In his home workshop in Stone Mountain, Georgia, Ayokunle Odeleye’s larger-than-life pieces of public art often start as a small wooden mock-up, that he shapes with a lathe.
The finished product can wind up soaring into the air.
Like the bronze monument called Spirit, Family, Community in Peoplestown that went up before the 1996 Olympics.
Or his latest commission, a 30-foot tall by 27-foot wide steel “Gateway” monument that’s planned for southwest Atlanta. It’s a sculpture that will feature the likeness of Dr. Martin Luther King Jr., imagery paying tribute to the African-American heritage of many of the city’s residents and an homage to Atlanta’s educational and religious institutions and music scene.
And at a time when monuments and statues glorifying the confederacy and white supremacy are coming down across Georgia, will more projects like these rise up in their place?
Odeleye has been creating public artwork that commemorates a more complete history – of our communities and our country for four decades.
But he says this type of public art work isn’t likely to just spring up overnight. Odeleye says, with a few exceptions such as Atlanta, artists of color often face barriers to winning commissions for projects when the majority of public art directors and the selection committees they choose are mainly white.
“In most instances, that’s the case, all the way down the chain,” he said. “So there’s a struggle for African-American and other brown artists to be recognized, even when their credentials show that they can do the work.”
He says for public art to be more inclusive, change has to start at the top.
‘It Doesn’t Get Any Better Than That’
There are no windows in Odeleye’s workshop, and sometimes he can lose track of time, opening the door to find darkness has fallen.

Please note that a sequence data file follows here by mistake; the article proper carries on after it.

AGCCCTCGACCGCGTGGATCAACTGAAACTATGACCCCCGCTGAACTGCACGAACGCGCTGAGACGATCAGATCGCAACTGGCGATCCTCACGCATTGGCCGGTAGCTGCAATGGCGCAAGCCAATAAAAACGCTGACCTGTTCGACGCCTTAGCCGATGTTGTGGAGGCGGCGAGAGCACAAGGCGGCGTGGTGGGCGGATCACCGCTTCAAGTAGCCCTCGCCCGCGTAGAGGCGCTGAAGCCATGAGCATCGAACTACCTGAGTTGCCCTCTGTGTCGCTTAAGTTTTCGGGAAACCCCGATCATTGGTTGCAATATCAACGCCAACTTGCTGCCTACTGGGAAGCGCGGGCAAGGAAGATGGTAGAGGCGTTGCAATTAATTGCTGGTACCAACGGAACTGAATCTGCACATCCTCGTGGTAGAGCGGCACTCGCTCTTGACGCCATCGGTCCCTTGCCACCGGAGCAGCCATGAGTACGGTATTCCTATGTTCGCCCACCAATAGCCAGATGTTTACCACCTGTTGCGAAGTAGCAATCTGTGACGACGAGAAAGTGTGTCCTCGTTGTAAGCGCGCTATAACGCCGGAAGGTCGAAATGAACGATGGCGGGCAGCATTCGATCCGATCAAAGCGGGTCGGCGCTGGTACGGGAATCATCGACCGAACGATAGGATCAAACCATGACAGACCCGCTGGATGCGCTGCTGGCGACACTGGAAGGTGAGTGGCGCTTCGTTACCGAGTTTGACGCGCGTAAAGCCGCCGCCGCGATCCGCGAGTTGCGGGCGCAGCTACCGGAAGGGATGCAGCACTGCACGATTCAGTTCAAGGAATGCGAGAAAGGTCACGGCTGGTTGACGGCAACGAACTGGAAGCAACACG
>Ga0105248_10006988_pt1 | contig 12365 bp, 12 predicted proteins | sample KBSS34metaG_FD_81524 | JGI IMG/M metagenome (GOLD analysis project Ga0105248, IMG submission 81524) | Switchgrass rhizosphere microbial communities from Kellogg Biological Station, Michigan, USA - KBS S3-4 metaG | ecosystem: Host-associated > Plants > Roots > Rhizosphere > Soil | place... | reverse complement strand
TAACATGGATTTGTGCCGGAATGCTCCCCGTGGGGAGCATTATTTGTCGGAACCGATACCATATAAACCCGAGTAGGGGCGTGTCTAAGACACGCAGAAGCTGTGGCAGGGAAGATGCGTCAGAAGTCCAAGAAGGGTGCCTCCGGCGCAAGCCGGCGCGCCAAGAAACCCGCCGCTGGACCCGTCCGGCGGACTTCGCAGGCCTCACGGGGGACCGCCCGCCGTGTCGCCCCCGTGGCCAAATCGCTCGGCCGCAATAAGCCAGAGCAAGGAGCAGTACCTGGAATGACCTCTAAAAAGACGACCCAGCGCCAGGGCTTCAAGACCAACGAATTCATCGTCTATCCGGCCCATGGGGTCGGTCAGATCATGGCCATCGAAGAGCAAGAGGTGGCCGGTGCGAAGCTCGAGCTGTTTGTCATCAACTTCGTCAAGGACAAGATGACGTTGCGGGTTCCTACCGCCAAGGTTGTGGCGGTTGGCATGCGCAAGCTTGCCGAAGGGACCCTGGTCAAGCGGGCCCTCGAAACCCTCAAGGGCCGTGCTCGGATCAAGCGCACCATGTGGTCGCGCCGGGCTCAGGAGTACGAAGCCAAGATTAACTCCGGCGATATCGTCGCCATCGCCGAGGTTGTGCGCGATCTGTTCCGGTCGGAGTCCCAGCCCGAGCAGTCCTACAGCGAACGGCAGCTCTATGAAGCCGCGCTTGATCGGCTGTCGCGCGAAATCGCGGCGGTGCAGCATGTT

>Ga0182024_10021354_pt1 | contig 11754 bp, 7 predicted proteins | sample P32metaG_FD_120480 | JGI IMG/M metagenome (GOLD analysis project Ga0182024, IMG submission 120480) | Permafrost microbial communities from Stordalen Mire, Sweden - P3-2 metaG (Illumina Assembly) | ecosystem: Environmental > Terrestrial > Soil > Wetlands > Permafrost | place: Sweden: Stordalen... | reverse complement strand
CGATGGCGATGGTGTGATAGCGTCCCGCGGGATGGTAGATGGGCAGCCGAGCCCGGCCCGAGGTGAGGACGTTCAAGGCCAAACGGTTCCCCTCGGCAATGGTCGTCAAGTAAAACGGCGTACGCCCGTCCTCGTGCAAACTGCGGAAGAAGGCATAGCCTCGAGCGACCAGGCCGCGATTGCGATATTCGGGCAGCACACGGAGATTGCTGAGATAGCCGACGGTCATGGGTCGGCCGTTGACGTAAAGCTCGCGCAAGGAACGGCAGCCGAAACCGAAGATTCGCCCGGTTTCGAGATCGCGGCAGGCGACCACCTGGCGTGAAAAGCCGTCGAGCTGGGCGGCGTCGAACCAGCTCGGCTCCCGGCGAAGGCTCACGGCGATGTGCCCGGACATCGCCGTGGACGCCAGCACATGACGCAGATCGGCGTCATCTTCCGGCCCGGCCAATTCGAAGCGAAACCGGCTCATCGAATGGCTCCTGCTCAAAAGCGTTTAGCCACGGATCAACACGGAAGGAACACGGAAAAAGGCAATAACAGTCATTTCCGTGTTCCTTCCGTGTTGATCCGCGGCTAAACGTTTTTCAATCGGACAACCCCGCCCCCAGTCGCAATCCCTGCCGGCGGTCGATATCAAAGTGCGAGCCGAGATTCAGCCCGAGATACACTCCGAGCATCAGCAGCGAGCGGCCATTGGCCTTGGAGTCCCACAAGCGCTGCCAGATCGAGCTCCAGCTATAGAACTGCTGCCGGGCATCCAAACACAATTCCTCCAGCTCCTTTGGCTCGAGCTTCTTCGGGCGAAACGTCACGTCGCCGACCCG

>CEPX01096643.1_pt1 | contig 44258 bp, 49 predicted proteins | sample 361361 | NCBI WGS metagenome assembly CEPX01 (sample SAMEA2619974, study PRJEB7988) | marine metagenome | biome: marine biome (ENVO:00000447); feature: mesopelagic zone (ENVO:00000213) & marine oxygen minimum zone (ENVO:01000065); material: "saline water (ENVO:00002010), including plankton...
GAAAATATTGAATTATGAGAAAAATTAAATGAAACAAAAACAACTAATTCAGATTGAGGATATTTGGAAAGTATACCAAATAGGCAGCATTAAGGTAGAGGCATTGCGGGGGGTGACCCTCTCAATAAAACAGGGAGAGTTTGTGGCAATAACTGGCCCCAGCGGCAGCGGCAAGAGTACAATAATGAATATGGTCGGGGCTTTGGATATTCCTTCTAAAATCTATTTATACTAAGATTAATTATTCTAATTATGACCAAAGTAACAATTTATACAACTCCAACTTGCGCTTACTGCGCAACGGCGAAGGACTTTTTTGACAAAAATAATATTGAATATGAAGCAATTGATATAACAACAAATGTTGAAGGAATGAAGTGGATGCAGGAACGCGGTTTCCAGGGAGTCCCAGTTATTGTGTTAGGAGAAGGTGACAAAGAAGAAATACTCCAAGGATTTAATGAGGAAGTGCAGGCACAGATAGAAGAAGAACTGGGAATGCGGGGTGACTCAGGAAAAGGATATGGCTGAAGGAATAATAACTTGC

He usually has music going – anything upbeat, he says.
“You know with Coltrane blasting, and I’m in here working, it doesn’t get any better than that. I feel sorry for anyone who’s not an artist at that point,” said Odeleye. “It doesn’t get any better.”
Odeleye is tall and lean with a gray goatee. He’s 68 years old and has more time for his projects now that he’s retired after nearly 30 years in the classroom at Kennesaw State.
Teaching is what brought him to Atlanta in the early 1980s. He chose that profession because he wanted to do for his students what his high school and college instructors did for him.
“To give them ideas to work with them to watch them grow to watch them learn is an exciting thing,” said Odeleye. “It’s kind of like throwing seeds in the dirt. Over time you watch those seeds take root. And beautiful kinds of things occur.”
‘The Evolution, The Growth, The Diversity of Communities’
In addition to teaching, Odeleye has spent his career specializing in public artwork, creating dozens of projects around the country. Capturing the history of a place in a piece of public art is Odeleye’s specialty.
“I’ve done slave memorials, I’ve done pieces that honor particular individuals. I’ve done pieces where the city has wanted to talk about the history of the city, both the struggles, the evolution, the growth, the diversity of communities,” he said.
One of those cities is Wilmington, North Carolina, where he created a monument made up six bronze boat paddles each reaching 16 feet into the air.
That monument commemorates a race riot in 1898, in which a white mob overthrew the city government and terrorized the African-American community.
In addition to his works around the country, his art can be found in Atlanta as well.
For example, Odeleye crafted the lectern at Ebenezer Baptist Church.
And on Cascade Road, there’s working steel sundial he created, surrounded by twelve-hour markers, each adorned with the name of someone from that neighborhood who’s made an impact on the world.
Most of those names incorporated into the sundial project were submitted by members of the community.
“They wanted a work that really highlighted education, learning – that’s a middle-class community – education is very important to them,” said Odeleye. “And so, when I listened to the committee talk about those things, I came up with the concept of enlightenment.”
It’s this kind of community involvement, Odeleye says, that’s an integral part of his artistic process.
And it’s what makes public art meaningful to the people who see it most.